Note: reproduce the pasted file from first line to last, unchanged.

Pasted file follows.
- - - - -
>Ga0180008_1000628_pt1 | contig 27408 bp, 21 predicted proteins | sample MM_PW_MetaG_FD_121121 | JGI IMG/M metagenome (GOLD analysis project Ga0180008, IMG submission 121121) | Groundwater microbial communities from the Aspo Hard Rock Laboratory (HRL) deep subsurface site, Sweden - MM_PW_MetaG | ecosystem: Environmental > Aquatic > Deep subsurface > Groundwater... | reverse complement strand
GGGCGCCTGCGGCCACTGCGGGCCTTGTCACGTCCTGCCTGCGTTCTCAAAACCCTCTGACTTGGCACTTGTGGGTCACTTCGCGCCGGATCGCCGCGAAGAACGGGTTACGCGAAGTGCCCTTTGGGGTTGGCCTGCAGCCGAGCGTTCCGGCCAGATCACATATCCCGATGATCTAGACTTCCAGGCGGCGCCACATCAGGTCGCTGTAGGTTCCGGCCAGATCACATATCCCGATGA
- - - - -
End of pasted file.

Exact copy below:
>Ga0180008_1000628_pt1 | contig 27408 bp, 21 predicted proteins | sample MM_PW_MetaG_FD_121121 | JGI IMG/M metagenome (GOLD analysis project Ga0180008, IMG submission 121121) | Groundwater microbial communities from the Aspo Hard Rock Laboratory (HRL) deep subsurface site, Sweden - MM_PW_MetaG | ecosystem: Environmental > Aquatic > Deep subsurface > Groundwater... | reverse complement strand
GGGCGCCTGCGGCCACTGCGGGCCTTGTCACGTCCTGCCTGCGTTCTCAAAACCCTCTGACTTGGCACTTGTGGGTCACTTCGCGCCGGATCGCCGCGAAGAACGGGTTACGCGAAGTGCCCTTTGGGGTTGGCCTGCAGCCGAGCGTTCCGGCCAGATCACATATCCCGATGATCTAGACTTCCAGGCGGCGCCACATCAGGTCGCTGTAGGTTCCGGCCAGATCACATATCCCGATGA